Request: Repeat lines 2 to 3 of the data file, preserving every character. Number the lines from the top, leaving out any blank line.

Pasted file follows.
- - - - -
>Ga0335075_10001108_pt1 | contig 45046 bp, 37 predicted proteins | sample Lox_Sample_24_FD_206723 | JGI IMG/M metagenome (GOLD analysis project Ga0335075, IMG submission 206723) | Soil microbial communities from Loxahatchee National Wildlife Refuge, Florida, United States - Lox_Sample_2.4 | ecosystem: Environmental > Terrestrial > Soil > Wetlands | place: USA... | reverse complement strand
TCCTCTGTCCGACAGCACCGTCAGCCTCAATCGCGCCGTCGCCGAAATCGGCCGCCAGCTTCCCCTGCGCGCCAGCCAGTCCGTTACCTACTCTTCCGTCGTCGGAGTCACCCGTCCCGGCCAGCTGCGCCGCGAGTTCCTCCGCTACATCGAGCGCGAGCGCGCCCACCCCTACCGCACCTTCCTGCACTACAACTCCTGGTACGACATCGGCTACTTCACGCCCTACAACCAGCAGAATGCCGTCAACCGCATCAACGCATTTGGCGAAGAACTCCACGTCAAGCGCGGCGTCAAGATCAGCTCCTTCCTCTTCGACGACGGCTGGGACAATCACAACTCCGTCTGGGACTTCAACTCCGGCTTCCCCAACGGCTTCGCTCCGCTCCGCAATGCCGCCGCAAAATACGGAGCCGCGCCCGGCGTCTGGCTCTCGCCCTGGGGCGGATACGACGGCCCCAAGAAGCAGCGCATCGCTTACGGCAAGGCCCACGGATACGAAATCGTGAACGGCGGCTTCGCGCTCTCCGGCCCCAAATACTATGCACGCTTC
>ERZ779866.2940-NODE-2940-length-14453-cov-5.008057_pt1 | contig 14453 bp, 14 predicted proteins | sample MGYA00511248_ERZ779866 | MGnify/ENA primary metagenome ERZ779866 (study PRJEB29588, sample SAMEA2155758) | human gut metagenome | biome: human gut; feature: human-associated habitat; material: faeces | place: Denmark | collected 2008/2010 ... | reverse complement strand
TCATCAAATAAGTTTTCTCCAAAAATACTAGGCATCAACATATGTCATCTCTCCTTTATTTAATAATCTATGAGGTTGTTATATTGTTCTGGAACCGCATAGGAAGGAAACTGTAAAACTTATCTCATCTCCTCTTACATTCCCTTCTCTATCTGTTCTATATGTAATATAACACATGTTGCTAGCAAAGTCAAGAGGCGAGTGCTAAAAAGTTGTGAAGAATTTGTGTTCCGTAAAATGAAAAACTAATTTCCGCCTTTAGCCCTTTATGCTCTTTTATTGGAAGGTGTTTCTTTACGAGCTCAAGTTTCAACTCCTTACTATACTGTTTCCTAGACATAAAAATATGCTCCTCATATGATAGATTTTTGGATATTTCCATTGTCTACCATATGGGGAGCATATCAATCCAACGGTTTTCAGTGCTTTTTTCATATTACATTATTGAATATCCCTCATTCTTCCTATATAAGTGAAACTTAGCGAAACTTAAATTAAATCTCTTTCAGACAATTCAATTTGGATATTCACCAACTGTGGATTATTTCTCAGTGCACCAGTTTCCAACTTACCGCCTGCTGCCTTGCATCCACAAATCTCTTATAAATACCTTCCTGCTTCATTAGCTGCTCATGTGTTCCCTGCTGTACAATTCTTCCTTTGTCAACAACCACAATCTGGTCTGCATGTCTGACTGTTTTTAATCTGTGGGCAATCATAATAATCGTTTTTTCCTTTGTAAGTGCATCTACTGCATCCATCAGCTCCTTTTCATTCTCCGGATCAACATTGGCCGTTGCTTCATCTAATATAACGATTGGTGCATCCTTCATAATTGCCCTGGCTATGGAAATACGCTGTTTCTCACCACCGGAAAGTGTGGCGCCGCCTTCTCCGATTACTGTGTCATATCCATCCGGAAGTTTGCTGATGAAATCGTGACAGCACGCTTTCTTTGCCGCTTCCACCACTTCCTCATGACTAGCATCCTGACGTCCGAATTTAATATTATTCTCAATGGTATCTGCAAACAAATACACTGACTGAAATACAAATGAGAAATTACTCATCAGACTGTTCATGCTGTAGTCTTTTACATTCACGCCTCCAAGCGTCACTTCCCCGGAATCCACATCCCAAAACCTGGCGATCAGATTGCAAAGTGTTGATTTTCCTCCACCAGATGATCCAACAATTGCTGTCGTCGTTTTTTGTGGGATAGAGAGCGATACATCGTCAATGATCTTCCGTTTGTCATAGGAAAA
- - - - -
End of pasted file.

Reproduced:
TCCTCTGTCCGACAGCACCGTCAGCCTCAATCGCGCCGTCGCCGAAATCGGCCGCCAGCTTCCCCTGCGCGCCAGCCAGTCCGTTACCTACTCTTCCGTCGTCGGAGTCACCCGTCCCGGCCAGCTGCGCCGCGAGTTCCTCCGCTACATCGAGCGCGAGCGCGCCCACCCCTACCGCACCTTCCTGCACTACAACTCCTGGTACGACATCGGCTACTTCACGCCCTACAACCAGCAGAATGCCGTCAACCGCATCAACGCATTTGGCGAAGAACTCCACGTCAAGCGCGGCGTCAAGATCAGCTCCTTCCTCTTCGACGACGGCTGGGACAATCACAACTCCGTCTGGGACTTCAACTCCGGCTTCCCCAACGGCTTCGCTCCGCTCCGCAATGCCGCCGCAAAATACGGAGCCGCGCCCGGCGTCTGGCTCTCGCCCTGGGGCGGATACGACGGCCCCAAGAAGCAGCGCATCGCTTACGGCAAGGCCCACGGATACGAAATCGTGAACGGCGGCTTCGCGCTCTCCGGCCCCAAATACTATGCACGCTTC
>ERZ779866.2940-NODE-2940-length-14453-cov-5.008057_pt1 | contig 14453 bp, 14 predicted proteins | sample MGYA00511248_ERZ779866 | MGnify/ENA primary metagenome ERZ779866 (study PRJEB29588, sample SAMEA2155758) | human gut metagenome | biome: human gut; feature: human-associated habitat; material: faeces | place: Denmark | collected 2008/2010 ... | reverse complement strand